Thomas Paine's Argument For Independence

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Thomas Paine claims in Common Sense in that the most powerful argument for Independence from Great Britain is, only a government that is located on the continent can maintain peace. His most important reason for this conclusion is that internal revolt is likely to continue to occur, and that this fate is far worse than war with Great Britain. The argument will be analysed through the five major pieces of inductive evidence Paine uses; First, those who have been harmed by Great Britain are many, likely to grow in numbers. Second, that after they have been ruined all the have is left is Liberty. Third, the colonies will become more detached from Great Britain,and are unlikely to ever want to reconcile. He outlines his evidence for this claim …show more content…
“All they now possess is liberty, what they before enjoyed is sacrificed to its services, and having nothing more to lose, they disdain submission.” This refers to those who had their property stolen. Paine actually illuminates further on at the end of the passage again stating “Were I driven from house and home, my property destroyed” he is again referring to this “nothing left to lose” mentality. He then uses a metaphor for the relationship between Great Britain and the colonies. He uses the parent/child metaphor but that of one on the cusp of …show more content…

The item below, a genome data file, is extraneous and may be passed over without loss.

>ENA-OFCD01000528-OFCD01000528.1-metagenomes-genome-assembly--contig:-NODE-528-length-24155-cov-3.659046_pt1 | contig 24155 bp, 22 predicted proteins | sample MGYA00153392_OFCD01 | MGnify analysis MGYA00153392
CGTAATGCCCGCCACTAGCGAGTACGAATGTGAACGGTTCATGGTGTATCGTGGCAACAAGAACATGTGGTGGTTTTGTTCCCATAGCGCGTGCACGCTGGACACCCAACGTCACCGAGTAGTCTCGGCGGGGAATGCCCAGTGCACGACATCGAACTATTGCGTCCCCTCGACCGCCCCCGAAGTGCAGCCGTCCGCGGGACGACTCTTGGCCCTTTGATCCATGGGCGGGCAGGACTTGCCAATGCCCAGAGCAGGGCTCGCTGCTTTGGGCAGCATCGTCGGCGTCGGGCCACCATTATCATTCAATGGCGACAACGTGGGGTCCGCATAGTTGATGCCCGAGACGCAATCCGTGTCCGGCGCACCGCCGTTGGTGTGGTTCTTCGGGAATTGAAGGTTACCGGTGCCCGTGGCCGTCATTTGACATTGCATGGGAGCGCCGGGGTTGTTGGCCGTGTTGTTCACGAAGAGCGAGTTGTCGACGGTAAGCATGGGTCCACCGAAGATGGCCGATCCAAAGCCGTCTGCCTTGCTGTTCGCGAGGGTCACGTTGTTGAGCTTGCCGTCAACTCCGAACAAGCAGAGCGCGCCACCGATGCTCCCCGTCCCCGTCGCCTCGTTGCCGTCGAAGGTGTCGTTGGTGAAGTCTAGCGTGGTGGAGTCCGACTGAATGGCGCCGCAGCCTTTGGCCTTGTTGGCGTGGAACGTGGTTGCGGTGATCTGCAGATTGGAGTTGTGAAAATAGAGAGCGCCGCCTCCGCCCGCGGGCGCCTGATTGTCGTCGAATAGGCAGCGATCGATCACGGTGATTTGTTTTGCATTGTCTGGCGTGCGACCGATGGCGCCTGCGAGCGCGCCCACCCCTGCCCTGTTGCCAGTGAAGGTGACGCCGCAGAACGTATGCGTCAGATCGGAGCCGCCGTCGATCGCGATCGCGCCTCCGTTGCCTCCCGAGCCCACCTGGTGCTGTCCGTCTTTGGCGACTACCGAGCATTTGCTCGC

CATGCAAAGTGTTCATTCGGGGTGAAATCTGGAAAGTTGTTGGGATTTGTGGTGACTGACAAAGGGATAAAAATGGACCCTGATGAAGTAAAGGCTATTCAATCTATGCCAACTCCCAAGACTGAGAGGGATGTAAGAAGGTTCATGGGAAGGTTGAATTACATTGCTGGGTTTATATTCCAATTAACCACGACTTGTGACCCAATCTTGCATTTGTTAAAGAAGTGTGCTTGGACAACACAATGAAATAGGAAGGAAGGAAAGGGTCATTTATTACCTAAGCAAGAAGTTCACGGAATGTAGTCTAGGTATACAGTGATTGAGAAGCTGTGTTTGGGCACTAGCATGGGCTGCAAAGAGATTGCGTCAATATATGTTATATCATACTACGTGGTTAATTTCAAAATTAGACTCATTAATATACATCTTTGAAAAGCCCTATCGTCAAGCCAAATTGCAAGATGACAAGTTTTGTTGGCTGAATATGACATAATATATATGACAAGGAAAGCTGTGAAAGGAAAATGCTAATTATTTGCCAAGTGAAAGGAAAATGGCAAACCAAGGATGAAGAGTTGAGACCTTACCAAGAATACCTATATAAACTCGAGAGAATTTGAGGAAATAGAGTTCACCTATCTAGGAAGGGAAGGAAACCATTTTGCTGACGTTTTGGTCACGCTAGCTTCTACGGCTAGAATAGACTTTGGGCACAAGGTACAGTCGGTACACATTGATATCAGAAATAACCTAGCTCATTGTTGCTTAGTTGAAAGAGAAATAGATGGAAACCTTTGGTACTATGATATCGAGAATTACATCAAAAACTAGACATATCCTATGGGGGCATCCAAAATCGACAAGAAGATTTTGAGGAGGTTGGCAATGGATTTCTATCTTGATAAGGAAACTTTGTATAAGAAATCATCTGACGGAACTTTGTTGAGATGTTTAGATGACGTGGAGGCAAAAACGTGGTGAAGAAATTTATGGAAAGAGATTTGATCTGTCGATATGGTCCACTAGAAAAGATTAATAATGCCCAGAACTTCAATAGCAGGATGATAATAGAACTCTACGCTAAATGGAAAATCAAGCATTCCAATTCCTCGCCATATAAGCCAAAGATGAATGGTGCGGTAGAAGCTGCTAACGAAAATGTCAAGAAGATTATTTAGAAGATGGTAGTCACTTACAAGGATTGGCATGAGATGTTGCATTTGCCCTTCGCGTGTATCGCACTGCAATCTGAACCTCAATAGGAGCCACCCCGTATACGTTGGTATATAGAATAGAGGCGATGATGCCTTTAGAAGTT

“What is it Britain can do, who power will be wholly on paper, should vault tumult break out the very day after reconciliation?” This is countering the argument that civil war is sort of inevitable either way, this is the crux that no matter what war is coming. and that Britain's government is across the ocean, its formerly just on paper, those who occupy the enforcement roles, the actual government are in the colonies not in Britain. I think this drives the point home that this would always be a Civil War. This speaks directly to the detachment, both geographically and ideological, to the British

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